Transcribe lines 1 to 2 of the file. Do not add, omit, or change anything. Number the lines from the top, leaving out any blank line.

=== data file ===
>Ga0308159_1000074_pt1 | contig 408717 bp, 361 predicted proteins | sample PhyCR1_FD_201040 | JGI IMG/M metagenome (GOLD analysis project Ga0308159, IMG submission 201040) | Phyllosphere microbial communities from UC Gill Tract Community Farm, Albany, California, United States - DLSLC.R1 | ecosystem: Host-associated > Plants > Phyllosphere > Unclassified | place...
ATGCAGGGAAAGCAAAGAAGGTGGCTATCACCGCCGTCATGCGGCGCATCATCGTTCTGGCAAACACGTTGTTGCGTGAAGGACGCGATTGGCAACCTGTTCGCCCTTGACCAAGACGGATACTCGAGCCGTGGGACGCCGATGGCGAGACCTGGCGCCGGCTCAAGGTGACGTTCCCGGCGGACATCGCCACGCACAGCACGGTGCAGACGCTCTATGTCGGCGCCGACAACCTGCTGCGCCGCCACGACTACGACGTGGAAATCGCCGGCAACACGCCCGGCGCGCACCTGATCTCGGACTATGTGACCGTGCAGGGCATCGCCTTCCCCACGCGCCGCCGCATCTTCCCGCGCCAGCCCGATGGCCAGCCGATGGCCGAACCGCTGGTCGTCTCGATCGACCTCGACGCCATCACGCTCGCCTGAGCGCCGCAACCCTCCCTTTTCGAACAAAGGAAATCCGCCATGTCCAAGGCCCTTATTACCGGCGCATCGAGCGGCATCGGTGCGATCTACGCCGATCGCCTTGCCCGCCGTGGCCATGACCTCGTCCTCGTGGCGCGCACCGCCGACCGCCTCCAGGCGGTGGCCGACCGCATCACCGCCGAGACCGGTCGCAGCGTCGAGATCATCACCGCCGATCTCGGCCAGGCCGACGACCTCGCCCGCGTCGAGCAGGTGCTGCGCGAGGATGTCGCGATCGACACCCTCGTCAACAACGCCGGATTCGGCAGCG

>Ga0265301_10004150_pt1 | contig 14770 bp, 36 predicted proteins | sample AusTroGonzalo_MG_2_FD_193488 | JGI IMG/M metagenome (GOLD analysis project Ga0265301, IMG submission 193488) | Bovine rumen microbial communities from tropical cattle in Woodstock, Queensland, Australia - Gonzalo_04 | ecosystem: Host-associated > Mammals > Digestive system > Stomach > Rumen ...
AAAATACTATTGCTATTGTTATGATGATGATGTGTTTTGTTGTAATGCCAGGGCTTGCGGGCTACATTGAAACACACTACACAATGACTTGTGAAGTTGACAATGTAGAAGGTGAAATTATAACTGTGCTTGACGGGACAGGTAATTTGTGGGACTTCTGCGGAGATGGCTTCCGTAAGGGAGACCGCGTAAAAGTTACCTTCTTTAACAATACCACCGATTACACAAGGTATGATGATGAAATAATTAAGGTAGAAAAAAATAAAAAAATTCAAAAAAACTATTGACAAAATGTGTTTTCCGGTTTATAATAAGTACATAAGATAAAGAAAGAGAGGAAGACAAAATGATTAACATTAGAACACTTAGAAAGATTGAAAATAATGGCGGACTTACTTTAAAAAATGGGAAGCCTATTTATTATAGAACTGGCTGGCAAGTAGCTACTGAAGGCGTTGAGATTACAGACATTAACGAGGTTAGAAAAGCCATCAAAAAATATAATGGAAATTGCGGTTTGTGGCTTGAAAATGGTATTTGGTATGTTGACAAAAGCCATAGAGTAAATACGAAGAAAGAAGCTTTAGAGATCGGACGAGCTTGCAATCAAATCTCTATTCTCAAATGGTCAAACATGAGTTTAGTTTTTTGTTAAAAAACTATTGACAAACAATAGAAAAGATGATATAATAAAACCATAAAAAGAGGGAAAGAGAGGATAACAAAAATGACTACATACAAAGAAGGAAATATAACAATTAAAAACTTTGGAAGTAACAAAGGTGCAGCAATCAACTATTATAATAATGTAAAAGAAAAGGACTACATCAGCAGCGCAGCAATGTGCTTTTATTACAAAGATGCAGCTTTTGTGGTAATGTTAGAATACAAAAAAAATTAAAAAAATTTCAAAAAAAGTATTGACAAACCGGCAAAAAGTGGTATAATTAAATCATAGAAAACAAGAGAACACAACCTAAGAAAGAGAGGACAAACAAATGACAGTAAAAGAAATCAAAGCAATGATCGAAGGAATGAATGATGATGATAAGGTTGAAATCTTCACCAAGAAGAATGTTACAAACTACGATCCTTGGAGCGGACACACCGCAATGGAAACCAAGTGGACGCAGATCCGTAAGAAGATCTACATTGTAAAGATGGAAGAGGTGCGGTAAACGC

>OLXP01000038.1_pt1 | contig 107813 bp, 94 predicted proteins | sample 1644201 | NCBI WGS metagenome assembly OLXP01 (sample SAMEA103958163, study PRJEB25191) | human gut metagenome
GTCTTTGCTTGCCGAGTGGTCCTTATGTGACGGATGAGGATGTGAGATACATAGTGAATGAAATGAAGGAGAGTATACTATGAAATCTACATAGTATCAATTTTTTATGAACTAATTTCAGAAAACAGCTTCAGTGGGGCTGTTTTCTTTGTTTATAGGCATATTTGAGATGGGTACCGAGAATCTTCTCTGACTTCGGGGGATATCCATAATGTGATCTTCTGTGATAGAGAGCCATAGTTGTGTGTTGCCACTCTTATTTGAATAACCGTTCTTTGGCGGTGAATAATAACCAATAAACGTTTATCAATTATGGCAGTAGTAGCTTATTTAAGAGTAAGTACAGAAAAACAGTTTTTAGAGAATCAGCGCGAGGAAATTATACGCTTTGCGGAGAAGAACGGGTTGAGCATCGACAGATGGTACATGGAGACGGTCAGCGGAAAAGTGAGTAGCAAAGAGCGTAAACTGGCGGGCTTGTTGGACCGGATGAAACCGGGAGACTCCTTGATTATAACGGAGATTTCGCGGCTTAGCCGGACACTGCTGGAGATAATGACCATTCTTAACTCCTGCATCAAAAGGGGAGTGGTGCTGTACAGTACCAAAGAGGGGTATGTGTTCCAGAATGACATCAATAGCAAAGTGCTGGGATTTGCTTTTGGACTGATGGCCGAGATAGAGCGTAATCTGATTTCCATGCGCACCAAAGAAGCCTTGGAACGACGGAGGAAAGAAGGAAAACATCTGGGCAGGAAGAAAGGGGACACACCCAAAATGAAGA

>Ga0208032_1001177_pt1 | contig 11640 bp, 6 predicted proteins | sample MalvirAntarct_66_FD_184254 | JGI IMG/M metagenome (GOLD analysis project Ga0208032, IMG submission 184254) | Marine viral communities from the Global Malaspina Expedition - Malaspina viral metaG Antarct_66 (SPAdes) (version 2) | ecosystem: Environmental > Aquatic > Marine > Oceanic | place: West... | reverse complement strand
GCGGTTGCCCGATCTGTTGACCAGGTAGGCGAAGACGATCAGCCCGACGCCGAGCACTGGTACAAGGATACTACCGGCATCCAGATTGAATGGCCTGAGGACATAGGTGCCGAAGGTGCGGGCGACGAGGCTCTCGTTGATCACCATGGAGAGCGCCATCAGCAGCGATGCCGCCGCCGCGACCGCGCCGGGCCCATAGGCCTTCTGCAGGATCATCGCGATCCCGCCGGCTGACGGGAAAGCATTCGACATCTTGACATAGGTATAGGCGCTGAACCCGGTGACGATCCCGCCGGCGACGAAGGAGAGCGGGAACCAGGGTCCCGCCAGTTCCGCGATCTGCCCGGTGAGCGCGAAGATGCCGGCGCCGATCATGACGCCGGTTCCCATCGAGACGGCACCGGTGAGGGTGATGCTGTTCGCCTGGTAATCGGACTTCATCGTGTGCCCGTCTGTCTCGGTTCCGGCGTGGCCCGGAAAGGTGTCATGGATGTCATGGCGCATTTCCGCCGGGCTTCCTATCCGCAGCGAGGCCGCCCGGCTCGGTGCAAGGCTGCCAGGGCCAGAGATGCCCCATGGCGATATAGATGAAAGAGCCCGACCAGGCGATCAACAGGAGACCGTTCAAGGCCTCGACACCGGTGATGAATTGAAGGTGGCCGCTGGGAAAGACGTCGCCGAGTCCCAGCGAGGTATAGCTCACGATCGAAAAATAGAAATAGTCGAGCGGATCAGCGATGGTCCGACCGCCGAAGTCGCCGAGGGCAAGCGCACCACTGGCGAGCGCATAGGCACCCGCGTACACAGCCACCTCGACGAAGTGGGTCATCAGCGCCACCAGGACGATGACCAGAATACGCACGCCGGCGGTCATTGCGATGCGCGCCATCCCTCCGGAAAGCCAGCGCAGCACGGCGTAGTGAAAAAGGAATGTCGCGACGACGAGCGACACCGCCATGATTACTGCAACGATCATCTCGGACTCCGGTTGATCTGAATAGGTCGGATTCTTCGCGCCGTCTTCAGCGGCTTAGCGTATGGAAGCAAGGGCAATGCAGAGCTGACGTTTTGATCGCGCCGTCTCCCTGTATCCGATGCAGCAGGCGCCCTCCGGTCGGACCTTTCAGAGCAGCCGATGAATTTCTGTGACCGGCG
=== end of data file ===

>Ga0308159_1000074_pt1 | contig 408717 bp, 361 predicted proteins | sample PhyCR1_FD_201040 | JGI IMG/M metagenome (GOLD analysis project Ga0308159, IMG submission 201040) | Phyllosphere microbial communities from UC Gill Tract Community Farm, Albany, California, United States - DLSLC.R1 | ecosystem: Host-associated > Plants > Phyllosphere > Unclassified | place...
ATGCAGGGAAAGCAAAGAAGGTGGCTATCACCGCCGTCATGCGGCGCATCATCGTTCTGGCAAACACGTTGTTGCGTGAAGGACGCGATTGGCAACCTGTTCGCCCTTGACCAAGACGGATACTCGAGCCGTGGGACGCCGATGGCGAGACCTGGCGCCGGCTCAAGGTGACGTTCCCGGCGGACATCGCCACGCACAGCACGGTGCAGACGCTCTATGTCGGCGCCGACAACCTGCTGCGCCGCCACGACTACGACGTGGAAATCGCCGGCAACACGCCCGGCGCGCACCTGATCTCGGACTATGTGACCGTGCAGGGCATCGCCTTCCCCACGCGCCGCCGCATCTTCCCGCGCCAGCCCGATGGCCAGCCGATGGCCGAACCGCTGGTCGTCTCGATCGACCTCGACGCCATCACGCTCGCCTGAGCGCCGCAACCCTCCCTTTTCGAACAAAGGAAATCCGCCATGTCCAAGGCCCTTATTACCGGCGCATCGAGCGGCATCGGTGCGATCTACGCCGATCGCCTTGCCCGCCGTGGCCATGACCTCGTCCTCGTGGCGCGCACCGCCGACCGCCTCCAGGCGGTGGCCGACCGCATCACCGCCGAGACCGGTCGCAGCGTCGAGATCATCACCGCCGATCTCGGCCAGGCCGACGACCTCGCCCGCGTCGAGCAGGTGCTGCGCGAGGATGTCGCGATCGACACCCTCGTCAACAACGCCGGATTCGGCAGCG